Skip to Content

8 ways to keep kitchen towels and dishcloths sanitary

8 ways to keep kitchen linens sanitary

In my post on setting a grocery budget, I mentioned that I use very few paper towels, and I got a question from a reader who was wondering how to keep towels and dishcloths sanitary.

He also wondered if this creates a lot of laundry.

How to keep towels and dishcloths sanitary

My family and I haven’t experienced any negative health problems despite the rampant dishcloth/kitchen towel usage at our house, so I feel quite sure what we are doing is safe.

Bu then again, there are some important things that I do to keep our kitchen linens from getting disgusting.

So, I thought I’d share them here because I feel like paper towels are one of the easiest disposable paper products to avoid.

(Toilet paper, not so much. I plan to buy toilet paper for the rest of my life. TOILETPAPER4EVER!!)

1. Never let towels/dishcloths stay wet.

Hang them up somewhere to let them dry overnight.  A balled-up wet dishrag sitting by your faucet is going to become a bacteria factory overnight and it will have the smell to prove it.

NO.

YES.

And never, ever put a wet towel into a pile of laundry on your laundry room floor or into your hamper.  Always let them dry thoroughly first, unless you’re washing them right that minute.

I let all my towels and dishcloths dry overnight (hanging on the oven handle, the freezer handle, etc.)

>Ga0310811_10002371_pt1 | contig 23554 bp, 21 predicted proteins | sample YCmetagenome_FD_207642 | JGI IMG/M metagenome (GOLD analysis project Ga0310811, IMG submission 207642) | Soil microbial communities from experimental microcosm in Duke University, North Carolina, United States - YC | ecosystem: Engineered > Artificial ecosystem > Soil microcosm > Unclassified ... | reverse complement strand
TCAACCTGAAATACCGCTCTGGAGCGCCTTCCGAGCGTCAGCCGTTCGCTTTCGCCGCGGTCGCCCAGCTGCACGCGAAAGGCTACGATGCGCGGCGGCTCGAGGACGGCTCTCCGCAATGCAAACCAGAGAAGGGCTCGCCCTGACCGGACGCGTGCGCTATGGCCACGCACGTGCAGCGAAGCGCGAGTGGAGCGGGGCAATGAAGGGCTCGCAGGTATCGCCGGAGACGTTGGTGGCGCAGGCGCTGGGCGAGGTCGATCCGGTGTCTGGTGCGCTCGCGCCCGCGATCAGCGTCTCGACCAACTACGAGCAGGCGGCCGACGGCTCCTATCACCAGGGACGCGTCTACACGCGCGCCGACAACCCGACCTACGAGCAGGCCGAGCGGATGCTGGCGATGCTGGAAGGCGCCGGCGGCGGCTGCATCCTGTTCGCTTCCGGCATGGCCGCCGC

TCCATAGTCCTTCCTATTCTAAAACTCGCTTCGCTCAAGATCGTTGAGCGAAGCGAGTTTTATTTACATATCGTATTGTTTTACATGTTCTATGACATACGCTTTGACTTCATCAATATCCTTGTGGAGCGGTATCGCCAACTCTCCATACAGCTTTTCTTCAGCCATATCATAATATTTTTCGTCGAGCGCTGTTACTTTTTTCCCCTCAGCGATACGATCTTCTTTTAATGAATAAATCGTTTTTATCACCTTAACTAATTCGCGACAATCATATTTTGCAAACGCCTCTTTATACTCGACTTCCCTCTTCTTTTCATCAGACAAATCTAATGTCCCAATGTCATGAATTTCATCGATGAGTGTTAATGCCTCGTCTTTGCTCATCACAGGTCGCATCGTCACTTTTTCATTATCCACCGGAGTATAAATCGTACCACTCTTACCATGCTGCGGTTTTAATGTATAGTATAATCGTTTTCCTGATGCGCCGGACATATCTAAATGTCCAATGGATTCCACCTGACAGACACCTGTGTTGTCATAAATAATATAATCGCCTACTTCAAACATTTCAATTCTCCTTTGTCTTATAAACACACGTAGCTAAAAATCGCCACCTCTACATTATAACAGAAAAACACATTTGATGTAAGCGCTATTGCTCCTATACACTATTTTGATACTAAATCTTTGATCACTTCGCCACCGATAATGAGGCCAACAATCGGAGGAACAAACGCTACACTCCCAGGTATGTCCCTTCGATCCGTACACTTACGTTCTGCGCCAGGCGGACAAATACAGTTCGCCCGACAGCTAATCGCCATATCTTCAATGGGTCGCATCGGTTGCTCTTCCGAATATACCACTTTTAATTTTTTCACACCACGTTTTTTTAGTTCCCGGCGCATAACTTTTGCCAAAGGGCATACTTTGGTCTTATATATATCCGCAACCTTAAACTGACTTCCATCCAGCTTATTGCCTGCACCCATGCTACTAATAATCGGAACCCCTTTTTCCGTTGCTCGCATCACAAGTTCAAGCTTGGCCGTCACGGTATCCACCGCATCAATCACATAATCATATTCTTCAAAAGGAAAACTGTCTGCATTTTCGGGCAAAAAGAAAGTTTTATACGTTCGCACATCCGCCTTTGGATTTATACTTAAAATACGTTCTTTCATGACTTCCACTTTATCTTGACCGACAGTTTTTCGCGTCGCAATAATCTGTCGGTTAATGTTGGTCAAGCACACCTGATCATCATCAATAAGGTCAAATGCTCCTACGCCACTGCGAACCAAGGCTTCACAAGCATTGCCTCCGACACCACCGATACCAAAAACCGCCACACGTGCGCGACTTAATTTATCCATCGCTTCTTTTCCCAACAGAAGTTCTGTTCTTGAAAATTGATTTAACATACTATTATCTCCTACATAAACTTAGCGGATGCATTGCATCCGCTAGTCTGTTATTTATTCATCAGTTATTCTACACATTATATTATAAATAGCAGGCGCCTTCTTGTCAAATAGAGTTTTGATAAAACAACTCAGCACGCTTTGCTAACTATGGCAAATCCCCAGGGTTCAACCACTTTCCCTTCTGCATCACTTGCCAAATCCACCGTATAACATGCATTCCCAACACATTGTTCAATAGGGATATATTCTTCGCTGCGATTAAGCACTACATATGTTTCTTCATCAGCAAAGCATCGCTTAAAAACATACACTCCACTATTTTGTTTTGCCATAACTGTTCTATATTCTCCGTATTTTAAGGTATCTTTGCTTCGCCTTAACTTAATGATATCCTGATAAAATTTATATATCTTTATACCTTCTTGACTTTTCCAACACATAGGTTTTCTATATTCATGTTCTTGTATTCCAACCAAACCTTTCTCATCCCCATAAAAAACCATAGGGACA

2. Never use towels/washcloths more than one day.

Every single morning, I throw yesterday’s dry towels and washcloths into the laundry room, where they wait for the next load of laundry they can join.

3. Always use a fresh towel to dry clean dishes.

Towels used for other purposes won’t be completely clean, and you’d like to keep your freshly-washed dishes clean!

4. If your towels/dishcloths touch raw meat, don’t use them again until they’re washed.

This can cause cross-contamination, so don’t use them for anything else until you’ve washed and dried them.

Rinse them, hang them and let them dry, and then wash them. Or wash them right away, if you happen to be doing laundry.

5. Use the dryer or the sunshine.

I don’t use the hot water cycle when I’m washing towels; the reading I’ve done has said that a half hour of high heat in the dryer is much more effective at killing viruses and such than hot water is, as most homes do not have water hot enough to actually kill germs.

Another option is to dry your towels and dishcloths in the sunlight, but of course, that’s not a helpful tip on a cloudy day!

6. Boil your dishcloths/towels occasionally.

A ten minute bath in boiling water on your stove top (here’s a post I wrote about that) will sanitize them and remove any stubborn odors.

This is particularly helpful for dishcloths, which are more prone to smelly funk than towels, in my experience.

7. Wash them with bleach or vinegar.

I don’t love using bleach, but if you need a little extra reassurance that your kitchen linens are clean, you can occasionally add some bleach when you wash them.

calico critter washing machine

This will discolor items that aren’t white, though, so be forewarned.  I much prefer to use the boiling method mentioned above!

Also: I haven’t tried it myself, but another option is to add a cup of white vinegar to the rinse cycle. Vinegar is safe enough to use every time you wash.

8. Use paper towels sometimes.

If you need to soak up grease, paper towels are your friend. And if you need to blot moisture off of raw meat before cooking, paper towels are perfect for the job.

You don’t need to be all-or-nothing when it comes to paper towels, and using paper towels for these especially greasy/germy purposes will help to keep your reusable kitchen linens in better shape.

_________________

A little side note: People often ask me if kitchen towels/dishcloths create a lot of laundry, and honestly, I don’t feel like they do.